10 NBA Players Who Need to Be Benched Now
Assuming a starting role is a gargantuan responsibility in the NBA, and there are a number of players who are no longer up to the task.
The goal of every team in the league should be to put the best possible product on the floor, beginning from tip-off. Starting lineups set the tone for the game and often decide its outcome.
However, what if a player is no longer up to the demanding nature of such a role? What if a team makes the wrong decision on who to start? Or what if an athlete was never fit for such duty to begin with?
Teams can ill afford to have severely weak links in their starting rotation; liabilities in the starting lineup can prove costly down the road.
That is why if a player is not suited to perform up to the standards of such a role, he must be relegated to the bench.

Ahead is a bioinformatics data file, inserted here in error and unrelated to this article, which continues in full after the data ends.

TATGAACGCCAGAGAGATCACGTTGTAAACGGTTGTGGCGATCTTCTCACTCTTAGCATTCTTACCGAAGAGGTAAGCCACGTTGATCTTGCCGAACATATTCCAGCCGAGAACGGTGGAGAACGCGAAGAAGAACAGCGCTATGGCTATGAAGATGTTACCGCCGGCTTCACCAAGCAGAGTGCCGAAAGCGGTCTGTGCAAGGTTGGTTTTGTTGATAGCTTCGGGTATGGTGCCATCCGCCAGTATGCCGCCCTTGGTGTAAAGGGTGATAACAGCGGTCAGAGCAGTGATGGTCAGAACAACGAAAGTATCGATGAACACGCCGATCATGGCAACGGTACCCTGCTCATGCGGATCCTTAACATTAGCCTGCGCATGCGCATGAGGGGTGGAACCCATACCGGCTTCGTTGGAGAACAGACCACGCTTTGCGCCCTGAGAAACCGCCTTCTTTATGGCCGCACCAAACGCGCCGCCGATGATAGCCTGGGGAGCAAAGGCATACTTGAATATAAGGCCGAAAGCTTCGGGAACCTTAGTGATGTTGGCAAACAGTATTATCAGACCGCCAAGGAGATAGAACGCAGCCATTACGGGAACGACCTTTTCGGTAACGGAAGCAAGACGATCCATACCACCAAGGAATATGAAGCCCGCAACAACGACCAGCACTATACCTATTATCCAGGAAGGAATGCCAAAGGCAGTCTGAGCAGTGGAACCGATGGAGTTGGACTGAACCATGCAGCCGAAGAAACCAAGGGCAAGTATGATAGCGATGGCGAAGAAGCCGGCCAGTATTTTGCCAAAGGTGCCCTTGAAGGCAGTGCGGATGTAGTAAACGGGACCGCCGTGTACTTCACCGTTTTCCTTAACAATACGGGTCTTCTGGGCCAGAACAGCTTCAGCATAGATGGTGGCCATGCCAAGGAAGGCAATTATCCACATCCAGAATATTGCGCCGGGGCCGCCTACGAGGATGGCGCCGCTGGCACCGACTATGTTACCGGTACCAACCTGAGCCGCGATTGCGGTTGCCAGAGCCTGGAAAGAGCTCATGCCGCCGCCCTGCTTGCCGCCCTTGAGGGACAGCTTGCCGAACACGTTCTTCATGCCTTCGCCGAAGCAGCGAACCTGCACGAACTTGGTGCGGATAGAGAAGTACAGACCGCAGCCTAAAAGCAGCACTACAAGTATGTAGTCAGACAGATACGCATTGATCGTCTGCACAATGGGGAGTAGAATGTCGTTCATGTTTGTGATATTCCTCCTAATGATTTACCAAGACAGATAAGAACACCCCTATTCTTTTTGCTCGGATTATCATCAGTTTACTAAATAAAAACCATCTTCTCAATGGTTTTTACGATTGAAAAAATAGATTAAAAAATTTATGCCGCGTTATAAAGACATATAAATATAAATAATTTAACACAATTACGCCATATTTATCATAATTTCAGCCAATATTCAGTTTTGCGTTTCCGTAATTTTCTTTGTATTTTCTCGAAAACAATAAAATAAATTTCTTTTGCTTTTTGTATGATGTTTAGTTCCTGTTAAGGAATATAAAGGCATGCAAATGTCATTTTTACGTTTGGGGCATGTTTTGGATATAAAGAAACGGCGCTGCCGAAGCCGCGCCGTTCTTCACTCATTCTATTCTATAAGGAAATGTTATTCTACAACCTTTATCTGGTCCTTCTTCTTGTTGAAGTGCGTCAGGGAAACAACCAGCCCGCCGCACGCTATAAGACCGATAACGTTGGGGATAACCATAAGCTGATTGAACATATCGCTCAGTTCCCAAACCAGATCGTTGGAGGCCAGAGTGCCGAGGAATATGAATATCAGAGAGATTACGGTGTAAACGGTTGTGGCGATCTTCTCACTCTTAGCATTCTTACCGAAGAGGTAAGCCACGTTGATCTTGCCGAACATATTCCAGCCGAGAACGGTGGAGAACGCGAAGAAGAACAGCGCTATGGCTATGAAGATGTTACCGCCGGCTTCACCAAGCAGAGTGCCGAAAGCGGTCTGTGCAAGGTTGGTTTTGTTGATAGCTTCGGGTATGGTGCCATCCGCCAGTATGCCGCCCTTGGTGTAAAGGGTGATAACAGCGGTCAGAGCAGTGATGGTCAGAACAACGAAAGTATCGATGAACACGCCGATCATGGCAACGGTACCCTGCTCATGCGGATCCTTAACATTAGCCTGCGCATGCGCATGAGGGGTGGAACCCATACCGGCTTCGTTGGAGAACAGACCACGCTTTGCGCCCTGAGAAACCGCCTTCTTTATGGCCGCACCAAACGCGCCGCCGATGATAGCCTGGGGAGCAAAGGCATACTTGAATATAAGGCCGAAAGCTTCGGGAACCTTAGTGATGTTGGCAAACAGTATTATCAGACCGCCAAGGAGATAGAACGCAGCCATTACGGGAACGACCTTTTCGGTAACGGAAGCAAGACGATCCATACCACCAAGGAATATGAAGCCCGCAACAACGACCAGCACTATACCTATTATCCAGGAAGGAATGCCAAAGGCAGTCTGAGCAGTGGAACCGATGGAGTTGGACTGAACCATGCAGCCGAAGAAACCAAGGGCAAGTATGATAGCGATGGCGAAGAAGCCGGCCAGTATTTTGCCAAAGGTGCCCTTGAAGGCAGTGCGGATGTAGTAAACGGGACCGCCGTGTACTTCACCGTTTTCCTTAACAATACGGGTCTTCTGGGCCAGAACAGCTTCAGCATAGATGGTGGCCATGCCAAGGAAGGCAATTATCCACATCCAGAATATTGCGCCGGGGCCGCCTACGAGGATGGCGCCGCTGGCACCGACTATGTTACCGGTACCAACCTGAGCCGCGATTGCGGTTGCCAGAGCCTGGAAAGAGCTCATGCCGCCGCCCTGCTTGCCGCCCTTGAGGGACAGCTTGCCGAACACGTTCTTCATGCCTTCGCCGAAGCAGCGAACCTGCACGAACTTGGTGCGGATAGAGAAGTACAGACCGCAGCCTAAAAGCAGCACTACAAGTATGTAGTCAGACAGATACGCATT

Starters were determined using ESPN's 2011-2012 team Depth Charts.
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If the Washington Wizards opt to re-sign Maurice Evans, they would be better off doing so in a diminished capacity, as he is not an especially capable starter.
Evans averaged 9.7 points and 2.8 rebounds in nearly 28 minutes per game during his time with the Wizards last season, where it became increasingly evident just how undersized he was for his position.
While athletic, Evans is not especially strong and fares horribly on the glass. He is a sporadic shooter and a subpar defender. His scoring potential is passable for that of a player coming off the bench, but not for a starter.